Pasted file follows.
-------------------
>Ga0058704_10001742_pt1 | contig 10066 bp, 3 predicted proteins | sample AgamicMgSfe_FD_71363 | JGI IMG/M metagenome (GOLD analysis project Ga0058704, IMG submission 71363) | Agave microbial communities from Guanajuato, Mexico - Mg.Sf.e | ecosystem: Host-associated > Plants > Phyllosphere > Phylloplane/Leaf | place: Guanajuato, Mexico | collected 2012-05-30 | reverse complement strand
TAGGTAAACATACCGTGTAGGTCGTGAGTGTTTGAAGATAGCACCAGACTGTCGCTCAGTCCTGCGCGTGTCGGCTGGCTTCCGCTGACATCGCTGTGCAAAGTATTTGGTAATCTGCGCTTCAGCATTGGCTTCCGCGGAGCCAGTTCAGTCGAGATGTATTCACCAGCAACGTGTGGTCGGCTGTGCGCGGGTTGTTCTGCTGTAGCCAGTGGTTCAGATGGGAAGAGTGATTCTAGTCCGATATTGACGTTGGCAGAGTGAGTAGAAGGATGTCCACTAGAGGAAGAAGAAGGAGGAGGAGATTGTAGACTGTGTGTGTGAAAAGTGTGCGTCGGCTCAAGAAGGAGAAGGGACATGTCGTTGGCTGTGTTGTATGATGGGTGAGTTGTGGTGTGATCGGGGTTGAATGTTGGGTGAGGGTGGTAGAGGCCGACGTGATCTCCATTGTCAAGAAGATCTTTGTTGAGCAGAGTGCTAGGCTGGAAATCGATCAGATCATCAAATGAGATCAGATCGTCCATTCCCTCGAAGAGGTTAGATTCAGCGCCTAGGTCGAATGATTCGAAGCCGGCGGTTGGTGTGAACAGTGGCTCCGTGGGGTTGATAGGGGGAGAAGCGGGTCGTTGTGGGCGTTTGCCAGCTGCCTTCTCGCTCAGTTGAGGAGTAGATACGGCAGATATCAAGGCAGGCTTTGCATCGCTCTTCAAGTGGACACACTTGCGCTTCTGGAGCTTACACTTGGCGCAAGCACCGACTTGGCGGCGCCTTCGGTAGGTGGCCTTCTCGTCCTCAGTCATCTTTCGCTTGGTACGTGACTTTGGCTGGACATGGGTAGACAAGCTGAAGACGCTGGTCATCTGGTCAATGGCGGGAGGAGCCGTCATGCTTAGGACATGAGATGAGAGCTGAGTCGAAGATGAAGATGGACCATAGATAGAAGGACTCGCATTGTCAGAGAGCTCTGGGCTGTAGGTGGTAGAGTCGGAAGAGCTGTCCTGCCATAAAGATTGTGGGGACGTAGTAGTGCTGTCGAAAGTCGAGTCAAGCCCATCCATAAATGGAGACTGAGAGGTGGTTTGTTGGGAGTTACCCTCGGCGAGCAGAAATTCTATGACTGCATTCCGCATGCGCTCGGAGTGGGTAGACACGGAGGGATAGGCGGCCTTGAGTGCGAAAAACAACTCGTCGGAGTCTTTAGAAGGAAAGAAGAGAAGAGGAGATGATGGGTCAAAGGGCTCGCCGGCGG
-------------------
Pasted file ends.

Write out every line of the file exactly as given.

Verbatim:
>Ga0058704_10001742_pt1 | contig 10066 bp, 3 predicted proteins | sample AgamicMgSfe_FD_71363 | JGI IMG/M metagenome (GOLD analysis project Ga0058704, IMG submission 71363) | Agave microbial communities from Guanajuato, Mexico - Mg.Sf.e | ecosystem: Host-associated > Plants > Phyllosphere > Phylloplane/Leaf | place: Guanajuato, Mexico | collected 2012-05-30 | reverse complement strand
TAGGTAAACATACCGTGTAGGTCGTGAGTGTTTGAAGATAGCACCAGACTGTCGCTCAGTCCTGCGCGTGTCGGCTGGCTTCCGCTGACATCGCTGTGCAAAGTATTTGGTAATCTGCGCTTCAGCATTGGCTTCCGCGGAGCCAGTTCAGTCGAGATGTATTCACCAGCAACGTGTGGTCGGCTGTGCGCGGGTTGTTCTGCTGTAGCCAGTGGTTCAGATGGGAAGAGTGATTCTAGTCCGATATTGACGTTGGCAGAGTGAGTAGAAGGATGTCCACTAGAGGAAGAAGAAGGAGGAGGAGATTGTAGACTGTGTGTGTGAAAAGTGTGCGTCGGCTCAAGAAGGAGAAGGGACATGTCGTTGGCTGTGTTGTATGATGGGTGAGTTGTGGTGTGATCGGGGTTGAATGTTGGGTGAGGGTGGTAGAGGCCGACGTGATCTCCATTGTCAAGAAGATCTTTGTTGAGCAGAGTGCTAGGCTGGAAATCGATCAGATCATCAAATGAGATCAGATCGTCCATTCCCTCGAAGAGGTTAGATTCAGCGCCTAGGTCGAATGATTCGAAGCCGGCGGTTGGTGTGAACAGTGGCTCCGTGGGGTTGATAGGGGGAGAAGCGGGTCGTTGTGGGCGTTTGCCAGCTGCCTTCTCGCTCAGTTGAGGAGTAGATACGGCAGATATCAAGGCAGGCTTTGCATCGCTCTTCAAGTGGACACACTTGCGCTTCTGGAGCTTACACTTGGCGCAAGCACCGACTTGGCGGCGCCTTCGGTAGGTGGCCTTCTCGTCCTCAGTCATCTTTCGCTTGGTACGTGACTTTGGCTGGACATGGGTAGACAAGCTGAAGACGCTGGTCATCTGGTCAATGGCGGGAGGAGCCGTCATGCTTAGGACATGAGATGAGAGCTGAGTCGAAGATGAAGATGGACCATAGATAGAAGGACTCGCATTGTCAGAGAGCTCTGGGCTGTAGGTGGTAGAGTCGGAAGAGCTGTCCTGCCATAAAGATTGTGGGGACGTAGTAGTGCTGTCGAAAGTCGAGTCAAGCCCATCCATAAATGGAGACTGAGAGGTGGTTTGTTGGGAGTTACCCTCGGCGAGCAGAAATTCTATGACTGCATTCCGCATGCGCTCGGAGTGGGTAGACACGGAGGGATAGGCGGCCTTGAGTGCGAAAAACAACTCGTCGGAGTCTTTAGAAGGAAAGAAGAGAAGAGGAGATGATGGGTCAAAGGGCTCGCCGGCGG